A sermon given during the 6:00pm Choral Evensong, by The Rt Rev’d Chris McLeod, on the 26th February 2023.

Forgiveness & Social Justice

The Rt Rev’d Chris McLeod – Dean

During Lent we are offering a series of sermons on Forgiveness. Last year we looked at reconciliation. Forgiveness and reconciliation while they go together, are not the same thing. Tonight, I look at the connection between forgiveness and social justice and say a few things about reconciliation as well. Let’s define ‘Social Justice’ as putting things right our society based on fairness, respect, and equality. In the background of my thinking on forgiveness is this text from Matthew’s Gospel: ‘Then Peter came to Jesus and said to him: ‘Lord, if another member of the church sins against me, how many times should I forgive? As many as seven times? Jesus said to him, ‘Not seven times, but I tell you, seventy-seven times Matthew 18: 21 – 22). Other versions have instead of ‘member of the Church’, brother or sister. Thereby, I think indicating a broader application.Nonetheless, the implications are the same – Jesus is encouraging unlimited forgiveness. Is that even possible, and should we even attempt it, and what about the idea of deserved forgiveness and repentance?


Much of our thinking is governed by the view of justice that if a crime or a hurt is committed then there should be some form of punishment (an eye for an eye, and a tooth for a tooth). Yet, with that view, understandable as it is, there is little hope for forgiveness, let alone reconciliation.

I have been reading again a book which is a reflection on the ‘Truth and Reconciliation Commission’ led by Archbishop Desmond Tutu after the ending of Apartheid in South Africa. It is called ‘Radical Reconciliation: Beyond Political Pietism and Christian Quietism’ (Allan Boesak and Curtiss De Young). After Apartheid South Africa had much to consider. Archbishop Tutu placed at the centre of his approach the Christian idea forgiveness. His view was that the nation would never move on unless forgiveness was offered between the many victims and perpetrators. Desmond Tutu was aware that great atrocities occurred. Was his approach extremely naive? Many thought so. Others were calling for vengeance and punishment. It is here that we are on challenging ground. Should we just throw around forgiveness like rose petals at a wedding? No consequences, no repentance, and no change. No this is not what forgiveness means. Nor can forgiveness be forced to be given. To say to someone that ‘you must forgive’ is cruel and insensitive. Forgiveness flows from an act of grace. It must be freely given, not forced. It stems from God’s act of forgiveness to the world, freely given out of the depths of God’s love.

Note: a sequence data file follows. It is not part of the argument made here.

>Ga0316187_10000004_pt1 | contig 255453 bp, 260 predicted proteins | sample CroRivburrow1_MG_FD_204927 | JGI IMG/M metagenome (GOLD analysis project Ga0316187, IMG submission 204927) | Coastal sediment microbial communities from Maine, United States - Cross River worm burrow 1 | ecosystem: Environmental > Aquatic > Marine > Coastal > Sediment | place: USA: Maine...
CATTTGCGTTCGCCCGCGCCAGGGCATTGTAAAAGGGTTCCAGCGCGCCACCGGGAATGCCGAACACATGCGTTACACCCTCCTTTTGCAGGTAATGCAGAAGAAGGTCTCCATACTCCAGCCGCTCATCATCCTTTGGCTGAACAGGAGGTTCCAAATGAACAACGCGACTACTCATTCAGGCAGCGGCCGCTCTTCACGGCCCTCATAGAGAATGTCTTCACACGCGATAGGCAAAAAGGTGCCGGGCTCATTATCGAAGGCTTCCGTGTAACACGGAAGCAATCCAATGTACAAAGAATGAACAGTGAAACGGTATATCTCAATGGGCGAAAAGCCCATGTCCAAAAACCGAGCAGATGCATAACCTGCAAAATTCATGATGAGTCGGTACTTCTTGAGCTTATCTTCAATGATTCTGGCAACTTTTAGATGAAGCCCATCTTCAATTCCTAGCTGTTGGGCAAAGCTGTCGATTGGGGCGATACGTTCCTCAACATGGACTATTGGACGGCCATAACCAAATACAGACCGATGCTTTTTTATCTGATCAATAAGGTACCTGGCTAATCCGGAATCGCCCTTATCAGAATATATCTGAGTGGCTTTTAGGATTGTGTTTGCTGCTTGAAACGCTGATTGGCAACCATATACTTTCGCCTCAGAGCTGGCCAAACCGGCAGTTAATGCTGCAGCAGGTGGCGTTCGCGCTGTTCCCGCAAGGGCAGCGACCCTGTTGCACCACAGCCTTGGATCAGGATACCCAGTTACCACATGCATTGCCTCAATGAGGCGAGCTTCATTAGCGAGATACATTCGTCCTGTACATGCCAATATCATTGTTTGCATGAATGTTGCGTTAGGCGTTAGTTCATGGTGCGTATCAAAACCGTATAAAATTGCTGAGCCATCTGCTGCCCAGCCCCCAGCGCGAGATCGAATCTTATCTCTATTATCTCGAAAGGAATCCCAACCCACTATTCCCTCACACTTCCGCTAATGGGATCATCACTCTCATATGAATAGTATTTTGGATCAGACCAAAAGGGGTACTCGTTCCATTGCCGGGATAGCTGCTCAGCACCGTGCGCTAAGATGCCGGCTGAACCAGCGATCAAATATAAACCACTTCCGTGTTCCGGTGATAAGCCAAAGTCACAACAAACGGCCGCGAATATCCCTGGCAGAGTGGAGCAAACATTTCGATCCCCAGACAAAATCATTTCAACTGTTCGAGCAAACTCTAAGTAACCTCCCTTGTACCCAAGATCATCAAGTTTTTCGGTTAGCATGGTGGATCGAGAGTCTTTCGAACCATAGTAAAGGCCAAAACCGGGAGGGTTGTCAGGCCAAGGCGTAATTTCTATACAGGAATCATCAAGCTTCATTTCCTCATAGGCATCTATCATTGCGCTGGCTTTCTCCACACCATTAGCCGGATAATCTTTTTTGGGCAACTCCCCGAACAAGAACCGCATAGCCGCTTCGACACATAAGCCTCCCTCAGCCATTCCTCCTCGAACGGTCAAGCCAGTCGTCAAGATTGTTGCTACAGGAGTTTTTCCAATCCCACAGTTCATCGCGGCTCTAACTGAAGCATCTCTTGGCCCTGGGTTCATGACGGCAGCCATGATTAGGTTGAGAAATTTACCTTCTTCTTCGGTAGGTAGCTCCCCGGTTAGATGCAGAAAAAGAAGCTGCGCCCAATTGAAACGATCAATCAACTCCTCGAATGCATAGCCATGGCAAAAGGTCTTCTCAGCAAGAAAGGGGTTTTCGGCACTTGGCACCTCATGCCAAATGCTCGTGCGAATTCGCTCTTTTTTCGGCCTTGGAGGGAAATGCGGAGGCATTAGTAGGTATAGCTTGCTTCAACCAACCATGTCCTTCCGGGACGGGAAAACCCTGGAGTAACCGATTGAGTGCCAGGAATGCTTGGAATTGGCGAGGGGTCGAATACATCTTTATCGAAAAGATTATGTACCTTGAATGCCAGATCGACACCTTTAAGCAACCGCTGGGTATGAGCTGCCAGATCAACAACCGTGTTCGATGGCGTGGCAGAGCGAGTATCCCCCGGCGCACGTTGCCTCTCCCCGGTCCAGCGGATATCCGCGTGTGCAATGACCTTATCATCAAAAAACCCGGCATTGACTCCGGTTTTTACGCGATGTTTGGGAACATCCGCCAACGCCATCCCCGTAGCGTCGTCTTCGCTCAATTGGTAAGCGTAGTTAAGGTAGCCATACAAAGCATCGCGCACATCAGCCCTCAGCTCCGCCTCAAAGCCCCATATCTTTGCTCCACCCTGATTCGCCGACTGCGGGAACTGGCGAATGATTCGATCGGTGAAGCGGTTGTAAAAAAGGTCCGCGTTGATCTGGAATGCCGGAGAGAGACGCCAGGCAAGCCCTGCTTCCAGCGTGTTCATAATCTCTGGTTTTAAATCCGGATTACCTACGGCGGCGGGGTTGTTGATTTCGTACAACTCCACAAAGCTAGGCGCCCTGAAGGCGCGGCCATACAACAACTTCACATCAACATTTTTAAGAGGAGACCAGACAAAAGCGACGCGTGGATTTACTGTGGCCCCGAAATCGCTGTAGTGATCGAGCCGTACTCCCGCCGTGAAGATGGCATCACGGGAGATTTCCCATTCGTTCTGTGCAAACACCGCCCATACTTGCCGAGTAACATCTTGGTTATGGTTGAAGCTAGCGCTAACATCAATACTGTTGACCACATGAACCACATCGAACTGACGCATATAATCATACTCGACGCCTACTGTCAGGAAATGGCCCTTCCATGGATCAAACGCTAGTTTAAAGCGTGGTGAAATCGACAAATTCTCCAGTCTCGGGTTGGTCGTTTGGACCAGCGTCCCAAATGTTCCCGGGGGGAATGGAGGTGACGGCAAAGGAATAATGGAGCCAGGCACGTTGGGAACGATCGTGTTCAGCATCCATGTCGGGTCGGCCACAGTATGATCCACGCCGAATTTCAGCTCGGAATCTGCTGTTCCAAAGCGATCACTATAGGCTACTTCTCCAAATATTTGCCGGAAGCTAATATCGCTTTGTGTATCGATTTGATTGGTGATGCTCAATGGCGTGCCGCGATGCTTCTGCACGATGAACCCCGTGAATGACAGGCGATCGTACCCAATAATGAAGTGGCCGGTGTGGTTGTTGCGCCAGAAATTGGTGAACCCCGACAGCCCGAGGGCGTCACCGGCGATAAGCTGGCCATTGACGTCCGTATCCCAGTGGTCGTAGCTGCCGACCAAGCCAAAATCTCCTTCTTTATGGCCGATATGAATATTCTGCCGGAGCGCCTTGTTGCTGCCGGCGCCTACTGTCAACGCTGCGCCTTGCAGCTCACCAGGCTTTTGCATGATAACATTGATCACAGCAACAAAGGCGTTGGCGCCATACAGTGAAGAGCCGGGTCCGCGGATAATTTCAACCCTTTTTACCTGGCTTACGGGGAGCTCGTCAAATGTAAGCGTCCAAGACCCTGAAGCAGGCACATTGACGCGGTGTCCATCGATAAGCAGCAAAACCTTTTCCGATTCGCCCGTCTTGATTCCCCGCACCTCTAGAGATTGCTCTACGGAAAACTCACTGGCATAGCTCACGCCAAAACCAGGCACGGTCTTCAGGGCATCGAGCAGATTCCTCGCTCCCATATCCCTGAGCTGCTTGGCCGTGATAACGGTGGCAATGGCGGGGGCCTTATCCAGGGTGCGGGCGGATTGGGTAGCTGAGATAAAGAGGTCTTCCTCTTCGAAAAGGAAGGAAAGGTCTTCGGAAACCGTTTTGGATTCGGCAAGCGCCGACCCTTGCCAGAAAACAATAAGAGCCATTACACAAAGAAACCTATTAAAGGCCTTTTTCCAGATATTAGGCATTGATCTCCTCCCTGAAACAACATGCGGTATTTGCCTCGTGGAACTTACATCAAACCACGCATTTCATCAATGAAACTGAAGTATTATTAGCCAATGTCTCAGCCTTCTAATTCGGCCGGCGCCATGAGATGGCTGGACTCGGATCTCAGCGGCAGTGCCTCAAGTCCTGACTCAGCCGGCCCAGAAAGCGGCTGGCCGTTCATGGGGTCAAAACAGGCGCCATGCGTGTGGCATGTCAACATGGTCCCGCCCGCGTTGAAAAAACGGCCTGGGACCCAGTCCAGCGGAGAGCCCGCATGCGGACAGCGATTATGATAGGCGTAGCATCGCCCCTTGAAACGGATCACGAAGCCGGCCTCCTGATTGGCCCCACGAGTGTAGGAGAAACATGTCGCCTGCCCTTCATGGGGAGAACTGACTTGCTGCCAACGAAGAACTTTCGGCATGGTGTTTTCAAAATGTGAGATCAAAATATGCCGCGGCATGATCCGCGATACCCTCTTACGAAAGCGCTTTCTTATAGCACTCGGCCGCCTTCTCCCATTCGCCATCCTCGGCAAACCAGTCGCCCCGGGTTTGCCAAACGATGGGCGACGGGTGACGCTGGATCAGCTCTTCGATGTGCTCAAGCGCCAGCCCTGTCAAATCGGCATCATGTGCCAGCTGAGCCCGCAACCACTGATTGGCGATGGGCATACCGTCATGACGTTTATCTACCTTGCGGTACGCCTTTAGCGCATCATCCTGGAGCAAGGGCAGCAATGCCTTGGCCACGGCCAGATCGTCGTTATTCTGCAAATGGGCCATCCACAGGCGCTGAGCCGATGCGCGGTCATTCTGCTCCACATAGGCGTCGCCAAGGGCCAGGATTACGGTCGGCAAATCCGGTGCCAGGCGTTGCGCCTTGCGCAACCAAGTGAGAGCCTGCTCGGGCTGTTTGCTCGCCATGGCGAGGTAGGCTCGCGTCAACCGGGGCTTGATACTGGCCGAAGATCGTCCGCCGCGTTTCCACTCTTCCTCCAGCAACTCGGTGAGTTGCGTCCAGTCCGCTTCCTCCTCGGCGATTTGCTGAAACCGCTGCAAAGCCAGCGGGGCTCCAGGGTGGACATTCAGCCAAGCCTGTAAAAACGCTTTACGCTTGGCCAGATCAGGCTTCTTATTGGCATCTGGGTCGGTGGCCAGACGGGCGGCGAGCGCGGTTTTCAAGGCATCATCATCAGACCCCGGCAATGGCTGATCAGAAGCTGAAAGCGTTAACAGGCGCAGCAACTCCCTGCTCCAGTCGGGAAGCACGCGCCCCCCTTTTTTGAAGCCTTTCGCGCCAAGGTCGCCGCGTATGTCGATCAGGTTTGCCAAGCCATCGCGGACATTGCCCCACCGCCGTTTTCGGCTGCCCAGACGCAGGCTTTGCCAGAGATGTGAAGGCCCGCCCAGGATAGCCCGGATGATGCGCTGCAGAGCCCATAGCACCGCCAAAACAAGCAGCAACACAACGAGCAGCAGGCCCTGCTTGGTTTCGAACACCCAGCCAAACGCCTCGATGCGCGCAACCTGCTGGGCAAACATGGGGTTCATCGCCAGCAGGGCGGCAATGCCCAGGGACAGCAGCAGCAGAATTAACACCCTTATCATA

Forgiveness and justice

So, what about the connection between forgiveness and social justice? I have already made mention of the situation in South Africa, which is still ongoing. We have our own challenges here in Australia as we wrestle with the effects of colonisation. There are other challenges in society such as the gap between the rich and the poor, gender inequality, and issues around sexuality. And there are more besides. Who forgives who for what wrong has been committed? Does forgiveness even do anything? My answer is yes! It sets the people free.

Forgiveness does as much for me as it does for the other. It sets me free from anger, bitterness, revenge, and hatred. It also sets the other free from the consequences of these. It also sets the other free to be fully human and open to God’s grace. It is every sense of the words ‘letting go’.

Forgiveness, justice, and action

Forgiveness has consequences for reconciliation as well. The two as I said earlier are not the same. Sometimes a coming back together after a time of struggle is not possible, and often for many reasons: the lapse of time, the person who is forgiven may not even know they are forgiven and see no reason to be forgiven, in other words they believe they committed no wrong, the person forgiving may not desire to be reconciled, too much damage was done. There are many reasons. However, once forgiveness has been offered and received, then there is the chance for action. Wrongs can be righted, and new initiatives begun. Changes can be made to ensure that injustices are reversed. Revenge can never achieve that, punishment can never achieve that, hatred can never achieve that, anger can never achieve that, but forgiveness born out of loving grace can.

‘Then Peter came to Jesus and said to him: ‘Lord, if another member of the church sins against me, how many times should I forgive? As many as seven times? Jesus said to him, ‘Not seven times, but I tell you, seventy-seven times Matthew 18: 21 – 22).